A little while ago I noticed this signal box in our neighbourhood.

Quite a few of the signal boxes in our area are painted, but I noticed that as well as the portrait, this one has,



written under the person’s eye. I don’t know if the letters are a later addition or whethere they’ve always been there. Maybe I just noticed them because of the empty beer bottles left on top?

Either way, it’s had me pondering what our neighbourhood thinks about public art.

A short break

Haven’t written a proper blog post for a couple of days.

I’ve been taking some time to recover from SURRENDER and prepare for some intensive study.

I plan to be back to blogging on Friday though…

What is Stan Grant getting at?

Last week I published a post about some stuff that Stan Grant has been saying: that everyone in our society is balck-and-white, and that our peoples bend toward each other but don’t touch. Our household has been reflecting on that idea a bit, and at Surrender over the weekend we had some postcards I’d made, inviting others to reflect on what he might be getting at.

I don’t know if this is what Stan Grant is getting at, but to me it suggests that we are all both black and white (and every other colour) because through our history, particulalry the atrocities committed by European colonists, our stories and fates have become intertwined. However, it has been possible for colonist people to remain ignorant of this, and to pretend the relationship doesn’t exist.

Acknowledging LGBTIQ folks at SURRENDER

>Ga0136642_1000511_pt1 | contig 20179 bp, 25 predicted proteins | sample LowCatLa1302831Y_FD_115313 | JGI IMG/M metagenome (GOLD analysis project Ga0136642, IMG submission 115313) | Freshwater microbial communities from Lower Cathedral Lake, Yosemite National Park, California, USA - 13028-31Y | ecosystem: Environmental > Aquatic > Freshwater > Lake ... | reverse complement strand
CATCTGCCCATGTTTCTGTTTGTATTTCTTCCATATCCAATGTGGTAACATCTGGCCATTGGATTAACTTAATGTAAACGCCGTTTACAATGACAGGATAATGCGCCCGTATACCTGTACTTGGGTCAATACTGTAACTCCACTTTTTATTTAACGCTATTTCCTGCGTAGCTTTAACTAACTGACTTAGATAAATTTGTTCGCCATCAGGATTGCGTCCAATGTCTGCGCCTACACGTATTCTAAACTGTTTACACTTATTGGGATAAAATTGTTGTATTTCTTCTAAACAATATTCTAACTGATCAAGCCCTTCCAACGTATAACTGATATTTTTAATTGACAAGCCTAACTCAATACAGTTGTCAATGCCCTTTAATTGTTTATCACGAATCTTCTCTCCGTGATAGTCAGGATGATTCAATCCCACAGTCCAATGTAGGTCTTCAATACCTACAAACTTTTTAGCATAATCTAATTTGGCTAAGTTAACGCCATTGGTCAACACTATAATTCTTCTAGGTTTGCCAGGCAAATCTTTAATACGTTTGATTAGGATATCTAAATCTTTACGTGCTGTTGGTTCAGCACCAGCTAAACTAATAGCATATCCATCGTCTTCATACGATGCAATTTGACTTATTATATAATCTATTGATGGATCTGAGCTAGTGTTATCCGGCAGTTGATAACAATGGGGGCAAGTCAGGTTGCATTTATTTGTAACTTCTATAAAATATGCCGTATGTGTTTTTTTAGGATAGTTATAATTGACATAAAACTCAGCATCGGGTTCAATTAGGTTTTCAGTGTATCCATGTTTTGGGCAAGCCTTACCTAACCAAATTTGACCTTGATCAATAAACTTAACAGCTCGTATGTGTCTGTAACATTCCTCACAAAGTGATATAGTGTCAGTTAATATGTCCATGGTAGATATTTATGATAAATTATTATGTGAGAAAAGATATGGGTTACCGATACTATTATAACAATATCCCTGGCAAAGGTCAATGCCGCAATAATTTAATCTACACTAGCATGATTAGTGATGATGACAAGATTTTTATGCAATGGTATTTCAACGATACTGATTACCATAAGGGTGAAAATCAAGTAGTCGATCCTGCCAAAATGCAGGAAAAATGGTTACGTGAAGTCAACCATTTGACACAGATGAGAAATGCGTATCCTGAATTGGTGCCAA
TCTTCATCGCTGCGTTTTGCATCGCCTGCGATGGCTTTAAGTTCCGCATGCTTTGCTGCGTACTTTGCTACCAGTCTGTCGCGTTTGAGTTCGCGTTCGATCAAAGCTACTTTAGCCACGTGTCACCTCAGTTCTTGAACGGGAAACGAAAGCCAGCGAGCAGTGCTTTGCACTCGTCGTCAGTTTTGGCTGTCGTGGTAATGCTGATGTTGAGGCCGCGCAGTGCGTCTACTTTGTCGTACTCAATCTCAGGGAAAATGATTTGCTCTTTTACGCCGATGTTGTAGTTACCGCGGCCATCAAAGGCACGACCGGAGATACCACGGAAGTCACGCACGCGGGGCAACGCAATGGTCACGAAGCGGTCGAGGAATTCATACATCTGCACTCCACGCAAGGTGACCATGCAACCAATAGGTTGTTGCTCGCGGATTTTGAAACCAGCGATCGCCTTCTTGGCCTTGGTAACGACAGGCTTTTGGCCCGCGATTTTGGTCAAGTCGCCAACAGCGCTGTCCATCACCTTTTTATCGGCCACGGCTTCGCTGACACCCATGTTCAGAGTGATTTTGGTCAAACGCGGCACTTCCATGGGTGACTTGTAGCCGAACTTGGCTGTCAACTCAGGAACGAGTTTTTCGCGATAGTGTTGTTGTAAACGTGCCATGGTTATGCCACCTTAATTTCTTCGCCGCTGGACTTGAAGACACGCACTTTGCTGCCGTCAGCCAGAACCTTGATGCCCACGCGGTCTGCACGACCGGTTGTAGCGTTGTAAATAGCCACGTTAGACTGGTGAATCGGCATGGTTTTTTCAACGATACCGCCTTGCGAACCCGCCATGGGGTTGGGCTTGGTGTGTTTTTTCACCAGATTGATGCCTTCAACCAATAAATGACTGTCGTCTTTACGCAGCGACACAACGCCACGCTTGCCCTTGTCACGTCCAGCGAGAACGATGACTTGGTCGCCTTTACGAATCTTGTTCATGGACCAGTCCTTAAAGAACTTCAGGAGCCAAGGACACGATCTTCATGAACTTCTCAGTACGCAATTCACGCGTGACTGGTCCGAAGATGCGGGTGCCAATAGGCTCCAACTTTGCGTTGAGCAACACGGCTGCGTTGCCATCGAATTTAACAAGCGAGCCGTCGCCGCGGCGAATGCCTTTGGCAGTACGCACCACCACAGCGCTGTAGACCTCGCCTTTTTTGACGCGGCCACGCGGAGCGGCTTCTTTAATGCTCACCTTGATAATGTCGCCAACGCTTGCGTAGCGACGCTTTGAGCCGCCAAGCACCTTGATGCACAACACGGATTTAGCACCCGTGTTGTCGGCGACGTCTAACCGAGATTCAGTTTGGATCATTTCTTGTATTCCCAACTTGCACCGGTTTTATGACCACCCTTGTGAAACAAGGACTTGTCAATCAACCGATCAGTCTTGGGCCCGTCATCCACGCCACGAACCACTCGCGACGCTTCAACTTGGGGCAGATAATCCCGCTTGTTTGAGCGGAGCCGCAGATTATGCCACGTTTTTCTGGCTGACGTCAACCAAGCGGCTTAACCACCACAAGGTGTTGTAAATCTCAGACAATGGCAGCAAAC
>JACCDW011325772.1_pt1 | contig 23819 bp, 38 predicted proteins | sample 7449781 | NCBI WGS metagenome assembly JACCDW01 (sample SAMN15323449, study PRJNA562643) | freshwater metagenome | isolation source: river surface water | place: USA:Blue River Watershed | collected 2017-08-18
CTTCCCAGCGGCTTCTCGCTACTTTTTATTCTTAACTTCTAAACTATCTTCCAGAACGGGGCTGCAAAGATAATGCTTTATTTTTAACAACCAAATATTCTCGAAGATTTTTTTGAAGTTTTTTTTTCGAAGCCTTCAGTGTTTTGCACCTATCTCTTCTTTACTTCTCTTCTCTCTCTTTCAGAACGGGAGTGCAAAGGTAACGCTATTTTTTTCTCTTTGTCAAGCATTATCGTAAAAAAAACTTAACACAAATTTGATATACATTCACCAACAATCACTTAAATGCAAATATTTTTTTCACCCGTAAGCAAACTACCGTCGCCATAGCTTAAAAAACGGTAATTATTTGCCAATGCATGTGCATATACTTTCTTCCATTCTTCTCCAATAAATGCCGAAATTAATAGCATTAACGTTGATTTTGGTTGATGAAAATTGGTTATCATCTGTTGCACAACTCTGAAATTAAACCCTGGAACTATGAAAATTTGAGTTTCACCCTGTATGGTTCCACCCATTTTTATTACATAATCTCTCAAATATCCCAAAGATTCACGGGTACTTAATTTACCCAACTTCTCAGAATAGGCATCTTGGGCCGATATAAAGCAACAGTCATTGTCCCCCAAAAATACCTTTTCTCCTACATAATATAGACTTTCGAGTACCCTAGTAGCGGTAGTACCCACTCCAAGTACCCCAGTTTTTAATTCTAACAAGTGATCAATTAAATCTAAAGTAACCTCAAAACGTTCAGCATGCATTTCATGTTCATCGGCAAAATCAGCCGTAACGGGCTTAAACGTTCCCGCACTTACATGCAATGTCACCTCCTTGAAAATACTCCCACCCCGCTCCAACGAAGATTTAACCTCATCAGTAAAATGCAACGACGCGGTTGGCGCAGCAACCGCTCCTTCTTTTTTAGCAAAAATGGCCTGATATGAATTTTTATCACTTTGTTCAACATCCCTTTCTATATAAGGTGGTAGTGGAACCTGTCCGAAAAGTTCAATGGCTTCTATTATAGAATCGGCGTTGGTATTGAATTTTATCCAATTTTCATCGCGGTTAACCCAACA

On Thursday I said that I was hoping to make space at SURRENDER for folks to acknowledge where they are at with regards to sexual orientation and gender identity, and I am pretty happy with how that went. A number of people participated in the labyrinth on the Saturday and Sunday mornings while I was hosting the space, and also at other times when it wasn’t intentionally hosted. I also got to have conversations with several people who have more conservative views on this topic than I did, and I think we were able to hear where each other is coming from. We also received feedback from folks who said they appreciated knowing that there was some affirming presence at the conference. (Some of my friends were also hosting a space where people could come and chat about these things.)

For the sake of transparency I thought I should post here the statement that I provided at the labyrinth. If anyone has suggestions about how I can imporve this, please let me know. (My email address is if you’d prefer to contact me privately.)

LGBTIQ Acknowledgement Labyrinth

We’re coming here with different perspectives. The unity of Christians is in Christ, not in the perspectives we hold.

One thing I think we should all be able to agree on is that Jesus loves and accepts us all as we are – but it is something that has often been forgotten by the church in our treatment of lesbian, gay, bisexual, transgender, intersex or queer people.

Whatever our perspective, we should all be able to agree that the church should be sorry for the harm it has caused to people because of their sexual orientation or gender identity. this is a space for the church to acknowledge the presence of LGBTIQ people in the church.